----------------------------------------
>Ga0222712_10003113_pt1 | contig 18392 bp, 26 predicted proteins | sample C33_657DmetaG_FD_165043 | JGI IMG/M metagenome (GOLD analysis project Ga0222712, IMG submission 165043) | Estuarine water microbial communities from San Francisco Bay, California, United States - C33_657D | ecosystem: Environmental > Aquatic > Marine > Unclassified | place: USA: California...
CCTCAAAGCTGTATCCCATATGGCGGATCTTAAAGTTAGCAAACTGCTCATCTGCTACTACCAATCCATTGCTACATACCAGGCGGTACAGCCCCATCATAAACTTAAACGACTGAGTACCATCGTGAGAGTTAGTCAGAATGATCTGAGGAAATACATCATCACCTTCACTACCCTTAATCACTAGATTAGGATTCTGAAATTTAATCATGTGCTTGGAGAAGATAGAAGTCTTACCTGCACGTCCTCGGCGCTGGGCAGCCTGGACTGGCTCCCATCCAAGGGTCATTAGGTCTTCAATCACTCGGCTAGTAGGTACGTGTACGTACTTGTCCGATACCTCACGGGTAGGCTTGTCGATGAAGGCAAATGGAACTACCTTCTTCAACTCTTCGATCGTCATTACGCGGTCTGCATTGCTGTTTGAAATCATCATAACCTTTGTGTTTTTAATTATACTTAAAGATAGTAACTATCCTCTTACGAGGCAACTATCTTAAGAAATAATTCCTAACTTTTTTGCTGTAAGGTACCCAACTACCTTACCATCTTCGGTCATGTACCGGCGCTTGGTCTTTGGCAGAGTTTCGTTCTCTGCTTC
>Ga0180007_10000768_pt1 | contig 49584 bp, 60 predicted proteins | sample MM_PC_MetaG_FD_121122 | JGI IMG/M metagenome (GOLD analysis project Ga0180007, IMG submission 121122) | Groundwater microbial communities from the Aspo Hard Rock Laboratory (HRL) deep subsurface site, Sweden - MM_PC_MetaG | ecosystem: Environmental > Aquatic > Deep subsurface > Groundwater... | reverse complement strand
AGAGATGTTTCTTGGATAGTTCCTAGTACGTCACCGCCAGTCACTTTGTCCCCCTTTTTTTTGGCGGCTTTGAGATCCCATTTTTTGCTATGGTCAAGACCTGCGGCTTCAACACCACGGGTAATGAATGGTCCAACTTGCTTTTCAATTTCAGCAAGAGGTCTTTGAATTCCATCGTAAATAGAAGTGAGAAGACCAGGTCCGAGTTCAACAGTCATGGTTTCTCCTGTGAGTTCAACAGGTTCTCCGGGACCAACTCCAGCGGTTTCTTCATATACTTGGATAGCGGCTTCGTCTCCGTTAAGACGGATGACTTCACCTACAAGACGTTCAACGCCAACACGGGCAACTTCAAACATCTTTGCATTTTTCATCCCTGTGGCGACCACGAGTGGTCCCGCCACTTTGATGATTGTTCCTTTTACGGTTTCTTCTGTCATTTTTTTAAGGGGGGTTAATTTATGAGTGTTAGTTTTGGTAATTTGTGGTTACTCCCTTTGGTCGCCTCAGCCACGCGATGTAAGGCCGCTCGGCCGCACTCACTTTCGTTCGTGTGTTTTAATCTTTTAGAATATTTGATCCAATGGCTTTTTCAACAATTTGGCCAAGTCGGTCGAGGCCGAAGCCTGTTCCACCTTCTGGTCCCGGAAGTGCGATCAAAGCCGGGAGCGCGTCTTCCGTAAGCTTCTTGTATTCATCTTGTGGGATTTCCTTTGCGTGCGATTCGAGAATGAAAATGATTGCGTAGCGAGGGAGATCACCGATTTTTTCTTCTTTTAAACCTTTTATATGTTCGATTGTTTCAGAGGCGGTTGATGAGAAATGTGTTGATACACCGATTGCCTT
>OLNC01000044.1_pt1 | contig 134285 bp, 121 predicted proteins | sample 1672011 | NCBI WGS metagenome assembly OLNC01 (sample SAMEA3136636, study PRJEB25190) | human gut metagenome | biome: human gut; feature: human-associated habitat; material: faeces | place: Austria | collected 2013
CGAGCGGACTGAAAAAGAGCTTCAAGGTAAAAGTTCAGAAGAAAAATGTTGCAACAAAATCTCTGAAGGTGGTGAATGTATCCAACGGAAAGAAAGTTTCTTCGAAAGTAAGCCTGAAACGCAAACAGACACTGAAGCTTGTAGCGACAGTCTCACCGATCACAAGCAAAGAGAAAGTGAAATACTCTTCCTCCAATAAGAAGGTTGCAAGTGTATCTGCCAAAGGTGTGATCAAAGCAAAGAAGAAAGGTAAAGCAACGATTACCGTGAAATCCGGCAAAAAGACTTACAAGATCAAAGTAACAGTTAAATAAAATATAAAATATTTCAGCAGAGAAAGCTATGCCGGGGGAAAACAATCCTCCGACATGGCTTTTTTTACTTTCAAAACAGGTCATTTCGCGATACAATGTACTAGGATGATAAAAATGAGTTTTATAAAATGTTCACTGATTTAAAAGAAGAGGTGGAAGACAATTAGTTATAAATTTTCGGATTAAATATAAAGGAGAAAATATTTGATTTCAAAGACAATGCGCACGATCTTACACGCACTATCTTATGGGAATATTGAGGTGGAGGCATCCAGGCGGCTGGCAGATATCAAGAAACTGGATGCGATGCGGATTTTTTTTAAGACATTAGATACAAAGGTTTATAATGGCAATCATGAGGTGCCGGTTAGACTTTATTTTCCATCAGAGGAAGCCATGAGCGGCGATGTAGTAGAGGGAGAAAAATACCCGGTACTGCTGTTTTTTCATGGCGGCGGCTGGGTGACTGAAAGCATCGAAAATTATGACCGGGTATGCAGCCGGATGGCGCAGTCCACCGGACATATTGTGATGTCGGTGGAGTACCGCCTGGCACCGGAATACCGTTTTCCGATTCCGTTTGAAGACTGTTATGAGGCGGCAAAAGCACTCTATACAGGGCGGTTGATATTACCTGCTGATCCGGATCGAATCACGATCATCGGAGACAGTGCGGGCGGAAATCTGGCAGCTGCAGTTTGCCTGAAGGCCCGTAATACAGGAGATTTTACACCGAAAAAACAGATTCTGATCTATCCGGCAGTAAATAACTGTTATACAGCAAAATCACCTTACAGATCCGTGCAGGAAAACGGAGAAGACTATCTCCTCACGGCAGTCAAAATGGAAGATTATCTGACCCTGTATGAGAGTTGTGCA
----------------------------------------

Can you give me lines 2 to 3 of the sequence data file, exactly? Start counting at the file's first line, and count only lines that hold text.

CCTCAAAGCTGTATCCCATATGGCGGATCTTAAAGTTAGCAAACTGCTCATCTGCTACTACCAATCCATTGCTACATACCAGGCGGTACAGCCCCATCATAAACTTAAACGACTGAGTACCATCGTGAGAGTTAGTCAGAATGATCTGAGGAAATACATCATCACCTTCACTACCCTTAATCACTAGATTAGGATTCTGAAATTTAATCATGTGCTTGGAGAAGATAGAAGTCTTACCTGCACGTCCTCGGCGCTGGGCAGCCTGGACTGGCTCCCATCCAAGGGTCATTAGGTCTTCAATCACTCGGCTAGTAGGTACGTGTACGTACTTGTCCGATACCTCACGGGTAGGCTTGTCGATGAAGGCAAATGGAACTACCTTCTTCAACTCTTCGATCGTCATTACGCGGTCTGCATTGCTGTTTGAAATCATCATAACCTTTGTGTTTTTAATTATACTTAAAGATAGTAACTATCCTCTTACGAGGCAACTATCTTAAGAAATAATTCCTAACTTTTTTGCTGTAAGGTACCCAACTACCTTACCATCTTCGGTCATGTACCGGCGCTTGGTCTTTGGCAGAGTTTCGTTCTCTGCTTC
>Ga0180007_10000768_pt1 | contig 49584 bp, 60 predicted proteins | sample MM_PC_MetaG_FD_121122 | JGI IMG/M metagenome (GOLD analysis project Ga0180007, IMG submission 121122) | Groundwater microbial communities from the Aspo Hard Rock Laboratory (HRL) deep subsurface site, Sweden - MM_PC_MetaG | ecosystem: Environmental > Aquatic > Deep subsurface > Groundwater... | reverse complement strand